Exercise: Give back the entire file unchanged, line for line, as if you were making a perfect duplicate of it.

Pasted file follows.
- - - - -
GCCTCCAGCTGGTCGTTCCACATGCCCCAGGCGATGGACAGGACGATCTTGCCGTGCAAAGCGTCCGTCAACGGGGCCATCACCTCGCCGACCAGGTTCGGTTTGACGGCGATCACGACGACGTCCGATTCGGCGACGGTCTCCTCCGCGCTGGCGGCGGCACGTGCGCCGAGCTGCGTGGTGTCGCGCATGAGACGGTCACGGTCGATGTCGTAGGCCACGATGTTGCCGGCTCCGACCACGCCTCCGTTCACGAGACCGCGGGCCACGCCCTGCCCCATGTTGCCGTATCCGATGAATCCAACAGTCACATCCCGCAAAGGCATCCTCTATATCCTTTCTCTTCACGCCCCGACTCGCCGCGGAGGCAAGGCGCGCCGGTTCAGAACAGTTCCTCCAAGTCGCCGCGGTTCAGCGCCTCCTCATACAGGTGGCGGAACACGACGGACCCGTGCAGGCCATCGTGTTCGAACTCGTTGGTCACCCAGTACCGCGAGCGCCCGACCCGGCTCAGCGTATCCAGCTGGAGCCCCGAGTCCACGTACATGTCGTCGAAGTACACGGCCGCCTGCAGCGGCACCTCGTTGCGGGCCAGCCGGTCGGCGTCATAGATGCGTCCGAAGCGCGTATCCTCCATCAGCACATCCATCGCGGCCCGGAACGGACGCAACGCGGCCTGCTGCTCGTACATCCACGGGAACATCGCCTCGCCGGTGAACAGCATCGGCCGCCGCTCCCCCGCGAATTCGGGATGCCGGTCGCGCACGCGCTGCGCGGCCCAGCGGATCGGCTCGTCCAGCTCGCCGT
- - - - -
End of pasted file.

GCCTCCAGCTGGTCGTTCCACATGCCCCAGGCGATGGACAGGACGATCTTGCCGTGCAAAGCGTCCGTCAACGGGGCCATCACCTCGCCGACCAGGTTCGGTTTGACGGCGATCACGACGACGTCCGATTCGGCGACGGTCTCCTCCGCGCTGGCGGCGGCACGTGCGCCGAGCTGCGTGGTGTCGCGCATGAGACGGTCACGGTCGATGTCGTAGGCCACGATGTTGCCGGCTCCGACCACGCCTCCGTTCACGAGACCGCGGGCCACGCCCTGCCCCATGTTGCCGTATCCGATGAATCCAACAGTCACATCCCGCAAAGGCATCCTCTATATCCTTTCTCTTCACGCCCCGACTCGCCGCGGAGGCAAGGCGCGCCGGTTCAGAACAGTTCCTCCAAGTCGCCGCGGTTCAGCGCCTCCTCATACAGGTGGCGGAACACGACGGACCCGTGCAGGCCATCGTGTTCGAACTCGTTGGTCACCCAGTACCGCGAGCGCCCGACCCGGCTCAGCGTATCCAGCTGGAGCCCCGAGTCCACGTACATGTCGTCGAAGTACACGGCCGCCTGCAGCGGCACCTCGTTGCGGGCCAGCCGGTCGGCGTCATAGATGCGTCCGAAGCGCGTATCCTCCATCAGCACATCCATCGCGGCCCGGAACGGACGCAACGCGGCCTGCTGCTCGTACATCCACGGGAACATCGCCTCGCCGGTGAACAGCATCGGCCGCCGCTCCCCCGCGAATTCGGGATGCCGGTCGCGCACGCGCTGCGCGGCCCAGCGGATCGGCTCGTCCAGCTCGCCGT